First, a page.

Mentorship program life-changing for big brother-little brother match
Jeff Scull and Justin Brooks-Cadieux greet each other with a special handshake that, to an outsider, looks as if it took considerable practice to perfect. They laugh and banter easily and put off a general air of comfort and affection — a true bond of brotherhood. But Scull and Brooks-Cadieux aren’t actually related. They’ve been matched through the Big Brothers Big Sisters of North and West Niagara mentorship program and have spent the past seven years bonding and supporting one another.
“I look up to him … I feel like I can really talk to him about anything,” said Brooks-Cadieux. “He’s like a real brother for me.” Rayanne Brooks said she agreed to sign her son up for a big brother when he was nine years old, because she wanted a positive male influence in his life.
At that time, he was unable to see his father. “Jeff has always been so supportive of us and really just there for Justin,” said Brooks. “He’s seen a lot with us — probably some he didn’t sign up for, but he still stuck with us. He’s part of our family.” Knowing her son has a consistent role model and consistent friend to hang out with, bounce ideas off of or just talk to has made her feel safer, she said, and she believes has helped to reassure Justin that he has value.
The most rewarding aspect of all is just seeing her son happy, she said. The Grade 11 Beamsville District Secondary student said he only had to wait six months to be matched with Scull. The first day they met, he recalled running up to his new brother and hugging him right away. Their friendship developed pretty quickly from that moment, he said. “I felt not so much alone as before.”
The positive impact has been so great, he said, that he plans to be a big brother too when he grows up. For Scull, who has always been close with his parents and his sister, seeing the impact that his friendship has made on his little brother’s life has been incredible. “It’s been a life changing experience just to see him grow up, to see how much he appreciates it, knowing the impact I’m having on his life.” The St. Catharines man was introduced to the program by a friend who was a big sister. She invited him to the annual Bowl for Kids Sake and told him all about the positive impacts of the program. A co-owner and head coach at Edge Triathlon, a Niagara coaching and consulting business, Scull said being a big brother sounded like a fun and interesting new challenge.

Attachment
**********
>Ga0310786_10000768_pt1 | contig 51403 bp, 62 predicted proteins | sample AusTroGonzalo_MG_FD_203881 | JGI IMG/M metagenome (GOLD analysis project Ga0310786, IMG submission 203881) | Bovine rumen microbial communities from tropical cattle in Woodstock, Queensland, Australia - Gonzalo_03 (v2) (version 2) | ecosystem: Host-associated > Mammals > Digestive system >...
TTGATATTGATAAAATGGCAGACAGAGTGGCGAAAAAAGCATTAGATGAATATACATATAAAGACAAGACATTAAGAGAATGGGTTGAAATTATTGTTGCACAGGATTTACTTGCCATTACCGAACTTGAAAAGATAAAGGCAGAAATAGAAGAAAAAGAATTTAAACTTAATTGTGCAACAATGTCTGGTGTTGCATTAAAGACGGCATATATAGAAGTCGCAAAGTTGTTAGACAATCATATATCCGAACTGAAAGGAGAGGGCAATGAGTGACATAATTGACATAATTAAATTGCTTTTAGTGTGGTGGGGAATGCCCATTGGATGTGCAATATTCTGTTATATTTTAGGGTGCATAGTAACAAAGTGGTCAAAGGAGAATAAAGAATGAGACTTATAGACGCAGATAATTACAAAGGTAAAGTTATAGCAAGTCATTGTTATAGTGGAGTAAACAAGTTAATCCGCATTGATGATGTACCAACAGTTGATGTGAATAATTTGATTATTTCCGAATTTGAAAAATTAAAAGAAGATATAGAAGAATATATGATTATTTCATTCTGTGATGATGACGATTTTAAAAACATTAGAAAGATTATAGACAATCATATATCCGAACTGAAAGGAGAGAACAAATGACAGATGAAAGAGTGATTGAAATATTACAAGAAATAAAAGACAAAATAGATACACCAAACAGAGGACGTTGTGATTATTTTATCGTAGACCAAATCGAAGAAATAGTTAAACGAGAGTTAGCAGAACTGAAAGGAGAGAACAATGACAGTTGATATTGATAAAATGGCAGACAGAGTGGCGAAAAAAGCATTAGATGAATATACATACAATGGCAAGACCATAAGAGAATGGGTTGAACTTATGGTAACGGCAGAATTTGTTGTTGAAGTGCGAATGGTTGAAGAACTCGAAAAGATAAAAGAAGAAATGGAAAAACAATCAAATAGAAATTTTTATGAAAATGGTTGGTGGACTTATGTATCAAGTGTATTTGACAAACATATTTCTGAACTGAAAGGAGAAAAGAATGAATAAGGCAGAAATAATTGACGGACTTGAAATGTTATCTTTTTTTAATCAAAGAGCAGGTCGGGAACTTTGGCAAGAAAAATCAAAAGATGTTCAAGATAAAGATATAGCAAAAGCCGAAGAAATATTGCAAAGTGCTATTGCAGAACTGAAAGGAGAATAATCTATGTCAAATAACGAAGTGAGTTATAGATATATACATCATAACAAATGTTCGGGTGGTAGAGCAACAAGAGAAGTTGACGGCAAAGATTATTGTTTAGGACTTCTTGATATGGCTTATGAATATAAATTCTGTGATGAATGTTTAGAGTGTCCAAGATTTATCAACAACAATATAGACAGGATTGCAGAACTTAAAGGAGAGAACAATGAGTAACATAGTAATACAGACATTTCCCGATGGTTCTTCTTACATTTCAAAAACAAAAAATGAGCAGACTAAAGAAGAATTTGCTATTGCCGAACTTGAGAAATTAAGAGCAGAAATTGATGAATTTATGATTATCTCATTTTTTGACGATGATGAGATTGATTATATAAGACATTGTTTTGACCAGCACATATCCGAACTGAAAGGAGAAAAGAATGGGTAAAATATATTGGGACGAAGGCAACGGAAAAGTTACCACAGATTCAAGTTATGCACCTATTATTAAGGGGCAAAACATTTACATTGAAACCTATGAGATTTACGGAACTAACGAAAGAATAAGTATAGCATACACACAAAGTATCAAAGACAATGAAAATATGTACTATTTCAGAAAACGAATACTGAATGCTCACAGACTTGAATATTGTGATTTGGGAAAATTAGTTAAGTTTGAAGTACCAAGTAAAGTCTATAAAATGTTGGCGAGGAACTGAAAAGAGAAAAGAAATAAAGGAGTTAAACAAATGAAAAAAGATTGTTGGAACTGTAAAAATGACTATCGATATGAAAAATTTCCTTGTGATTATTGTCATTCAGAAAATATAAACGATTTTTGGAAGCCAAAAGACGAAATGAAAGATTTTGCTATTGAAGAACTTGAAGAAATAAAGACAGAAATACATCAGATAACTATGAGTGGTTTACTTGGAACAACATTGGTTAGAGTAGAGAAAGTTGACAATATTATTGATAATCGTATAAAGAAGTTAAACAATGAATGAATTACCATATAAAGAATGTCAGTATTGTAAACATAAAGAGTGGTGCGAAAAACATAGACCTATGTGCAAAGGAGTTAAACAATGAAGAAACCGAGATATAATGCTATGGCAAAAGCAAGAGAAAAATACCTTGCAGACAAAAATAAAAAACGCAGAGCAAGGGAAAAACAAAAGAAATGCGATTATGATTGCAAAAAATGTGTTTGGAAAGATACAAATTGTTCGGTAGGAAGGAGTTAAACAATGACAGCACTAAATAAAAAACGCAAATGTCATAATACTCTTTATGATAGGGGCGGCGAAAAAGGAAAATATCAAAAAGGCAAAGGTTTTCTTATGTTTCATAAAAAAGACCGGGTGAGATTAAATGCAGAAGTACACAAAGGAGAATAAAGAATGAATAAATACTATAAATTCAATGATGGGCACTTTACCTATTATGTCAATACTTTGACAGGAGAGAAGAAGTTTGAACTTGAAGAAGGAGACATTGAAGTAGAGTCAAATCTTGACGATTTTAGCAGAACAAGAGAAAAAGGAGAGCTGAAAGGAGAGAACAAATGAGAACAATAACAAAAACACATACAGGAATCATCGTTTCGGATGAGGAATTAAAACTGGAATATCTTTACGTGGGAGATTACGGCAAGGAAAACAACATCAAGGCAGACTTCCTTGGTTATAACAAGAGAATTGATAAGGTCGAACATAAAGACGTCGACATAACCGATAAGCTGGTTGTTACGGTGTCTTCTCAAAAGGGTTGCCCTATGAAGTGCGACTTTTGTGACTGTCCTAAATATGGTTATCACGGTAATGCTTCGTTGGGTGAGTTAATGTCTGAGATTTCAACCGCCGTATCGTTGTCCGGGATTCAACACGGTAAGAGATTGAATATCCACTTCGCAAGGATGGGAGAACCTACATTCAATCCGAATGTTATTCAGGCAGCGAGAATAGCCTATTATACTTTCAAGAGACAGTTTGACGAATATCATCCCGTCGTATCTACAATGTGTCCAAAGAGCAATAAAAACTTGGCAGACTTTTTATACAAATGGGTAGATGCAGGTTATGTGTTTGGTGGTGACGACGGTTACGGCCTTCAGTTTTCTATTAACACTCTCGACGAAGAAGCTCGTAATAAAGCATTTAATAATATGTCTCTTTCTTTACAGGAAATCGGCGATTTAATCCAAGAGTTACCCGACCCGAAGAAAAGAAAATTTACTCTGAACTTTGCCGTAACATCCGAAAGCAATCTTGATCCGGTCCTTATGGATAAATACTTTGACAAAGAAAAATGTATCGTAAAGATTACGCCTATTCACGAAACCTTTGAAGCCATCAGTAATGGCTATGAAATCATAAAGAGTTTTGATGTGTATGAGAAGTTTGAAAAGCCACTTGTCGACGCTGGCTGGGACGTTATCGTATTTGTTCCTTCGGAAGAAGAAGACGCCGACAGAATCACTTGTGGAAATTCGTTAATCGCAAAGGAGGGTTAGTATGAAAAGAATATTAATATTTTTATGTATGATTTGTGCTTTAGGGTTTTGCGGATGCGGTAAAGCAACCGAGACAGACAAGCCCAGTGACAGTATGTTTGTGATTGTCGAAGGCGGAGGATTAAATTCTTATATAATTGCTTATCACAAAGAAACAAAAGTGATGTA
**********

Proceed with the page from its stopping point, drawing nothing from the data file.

After meeting and quickly bonding with Brooks-Cadieux, he said he knew that he made the right choice. The brothers have spent the past seven years going to Clifton Hill, playing billiards, going to the skate park, going hiking and one of their favourite activities: go-karting. In that time, Scull said it’s gotten much harder to beat his little brother in a race. Conversations have grown deeper over the years, as well. “He’ll call me sometimes if he’s dealing with something, and we can just talk like real brothers would,” said Scull. “He’s a very, very wise kid for his age.” At 16 years old, Brooks-Cadieux is two years from aging out of the Big Brothers program, but neither he nor Scull are bothered by this. “Nothing will change for us. We’ll still get together. We’ll still be brothers … I see it as a lifelong thing,” said Scull.